[Ed Note: This article originally appeared in The Argonaut newspaper in west Los Angeles.]
By Kelly Hayes-Raitt
Bill Lansford fought in WWII. He fought in Korea. And then the late Playa del Rey resident fought in L.A. County to build a memorial to Mexican-American soldiers who have been awarded the Congressional Medal of Honor.
“Of the nearly 4,000 Medals of Honor awarded since the Civil War, 40 have been given to Latino-Americans, making them the largest single ethnic group, in proportion to the number who served, to earn our nation’s highest award for bravery,” Lansford, the son of a Mexican mother, wrote on his web site.
One soldier who was denied this honor, however, was Maj. Gabriel Navarrete. He stood up to his commanding officer over what was “without a doubt, the most criticized of moves made by the United States Army in the European Theater in WWII,” wrote historian Raul Morin in “Among the Valiant: Mexican-Americans in WWII and Korea.”
Navarrete commanded E Company of the Texas 36th Division, America’s first all Mexican-American infantry unit. Continue reading
This past year marked the 75th anniversary of The Wizard of Oz, which was recently named “the most watched movie ever” by the Library of Congress. Since the film’s debut in 1939, it is estimated that more than one billion people have seen the film — but the movie was not a hit when it was first released. Here are some other lesser-known facts about this classic which has been called (rightly) “the most beloved film of all time.” Continue reading
Budd Boetticher led a life that had more ups and downs than an elevator, but his was a life from which legends are made. To this day, old-timers in both Mexico City and Hollywood still speak of him with great respect, even though he never broke into the pantheon of world-famous film directors like Ford, Hitchcock and Huston. In many respects, he was much like the immensely talented and flamboyant John Huston — but without Huston’s inexhaustible good luck. Continue reading
Your choice, but before you decide, consider this: There are certain parts of the brain that actually keep developing as we grow older — particularly if we give them plenty of exercise. Moreover, though we tend not to be as mentally acute as we age, experience can be an enormously rich resource. Don’t believe it? Try on the following: Continue reading
In the great wave of European immigrants who came to the United States toward the end of the 19th century was a certain German family named Gehrig. In 1903, they had a son, Henry Louis Gehrig, who would become a legend in his own time. Continue reading
Most of us have experienced or heard about “coincidences” that seemed so mysteriously maneuvered that they took our breath away. On such occasions, it seemed that God was alive and well and still concerned about the universe. At such times, we might have thought that, despite millions of indicators to the contrary, there was order, justice and harmony in the world. Continue reading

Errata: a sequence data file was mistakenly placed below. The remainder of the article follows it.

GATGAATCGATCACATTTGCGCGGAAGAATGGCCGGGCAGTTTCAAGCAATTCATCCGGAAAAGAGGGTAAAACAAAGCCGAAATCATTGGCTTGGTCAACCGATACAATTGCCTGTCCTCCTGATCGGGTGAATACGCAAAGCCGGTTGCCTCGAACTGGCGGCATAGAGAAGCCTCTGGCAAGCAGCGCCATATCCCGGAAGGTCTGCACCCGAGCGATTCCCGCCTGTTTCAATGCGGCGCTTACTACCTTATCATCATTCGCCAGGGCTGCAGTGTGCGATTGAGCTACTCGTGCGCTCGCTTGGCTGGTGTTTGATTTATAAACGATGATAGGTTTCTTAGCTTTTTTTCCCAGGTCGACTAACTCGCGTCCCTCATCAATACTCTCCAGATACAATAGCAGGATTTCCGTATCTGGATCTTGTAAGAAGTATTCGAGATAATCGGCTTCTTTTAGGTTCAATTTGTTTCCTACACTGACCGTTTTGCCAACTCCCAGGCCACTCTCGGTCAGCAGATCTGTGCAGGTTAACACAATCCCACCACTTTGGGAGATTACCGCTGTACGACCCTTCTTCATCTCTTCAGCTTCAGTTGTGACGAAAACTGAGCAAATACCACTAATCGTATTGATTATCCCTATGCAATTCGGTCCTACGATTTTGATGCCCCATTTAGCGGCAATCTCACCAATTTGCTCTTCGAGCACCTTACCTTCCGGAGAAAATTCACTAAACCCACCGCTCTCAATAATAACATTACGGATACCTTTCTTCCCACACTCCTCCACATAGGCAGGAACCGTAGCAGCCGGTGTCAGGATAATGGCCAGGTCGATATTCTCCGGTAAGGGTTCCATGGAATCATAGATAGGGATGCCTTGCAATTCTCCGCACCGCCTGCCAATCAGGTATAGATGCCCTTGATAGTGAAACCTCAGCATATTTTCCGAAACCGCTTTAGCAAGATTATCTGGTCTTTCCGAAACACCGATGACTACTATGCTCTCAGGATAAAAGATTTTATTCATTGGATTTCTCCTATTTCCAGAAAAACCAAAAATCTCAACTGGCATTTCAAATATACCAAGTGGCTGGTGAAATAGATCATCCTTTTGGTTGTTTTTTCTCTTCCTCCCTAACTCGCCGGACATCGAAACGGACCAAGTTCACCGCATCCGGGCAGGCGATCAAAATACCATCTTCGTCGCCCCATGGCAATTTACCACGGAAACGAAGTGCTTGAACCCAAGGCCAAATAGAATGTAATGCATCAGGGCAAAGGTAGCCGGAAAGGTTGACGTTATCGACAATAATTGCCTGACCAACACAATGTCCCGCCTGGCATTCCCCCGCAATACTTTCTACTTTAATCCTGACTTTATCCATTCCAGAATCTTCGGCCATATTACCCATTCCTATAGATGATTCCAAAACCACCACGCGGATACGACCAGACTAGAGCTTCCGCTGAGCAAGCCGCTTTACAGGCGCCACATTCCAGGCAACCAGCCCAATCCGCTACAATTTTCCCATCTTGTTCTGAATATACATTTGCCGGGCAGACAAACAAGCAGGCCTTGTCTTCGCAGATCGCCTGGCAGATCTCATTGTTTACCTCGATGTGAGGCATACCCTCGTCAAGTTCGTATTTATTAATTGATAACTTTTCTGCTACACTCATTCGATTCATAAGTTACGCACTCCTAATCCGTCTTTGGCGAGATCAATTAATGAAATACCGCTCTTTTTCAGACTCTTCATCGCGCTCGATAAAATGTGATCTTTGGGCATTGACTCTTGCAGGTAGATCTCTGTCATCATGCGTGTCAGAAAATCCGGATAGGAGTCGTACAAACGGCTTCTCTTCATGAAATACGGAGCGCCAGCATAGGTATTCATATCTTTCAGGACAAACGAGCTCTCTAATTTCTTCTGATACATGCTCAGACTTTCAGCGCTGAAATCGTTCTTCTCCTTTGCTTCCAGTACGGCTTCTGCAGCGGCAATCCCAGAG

Ernest Hemingway once said that the one absolute requirement for becoming a good writer is to have had an unhappy childhood. The eminent playwright Arthur Miller put it like this: many successes in the arts were done by people who had lost a beloved parent early in life, and had spent their careers in trying to metaphorically replace that lost father or mother. Continue reading
In the past ten years, Mexican women have come farther than even the most optimistic of them could have imagined. Here at Lakeside, women now hold responsible positions at several banks and many important businesses. In Guadalajara, women can be found in the executive offices in virtually every industry and organization. Moreover, the modern Mexican woman has even created a vital place for herself in the world of politics, one of the last all-male bastions to finally fall. Continue reading
Many years ago and seemingly in someone else’s lifetime, soon after graduating from SMU, I married into a prominent family in Dallas. My wife was a wonderful person and so was her father, who invited me to come into the family business. But I was hell-bent on making a career in the movie industry — an aspiration he thought indicative of mental instability. Continue reading
I first arrived in Chapala some twenty-five ago with a motor home, two cars, two dogs and a distinctly dismal-looking future. I was coming off a couple of years in Hollywood where I had developed an acute case of the Midas Touch in Reverse and had finally decided that if I couldn’t change my luck, at least I would change my location. Continue reading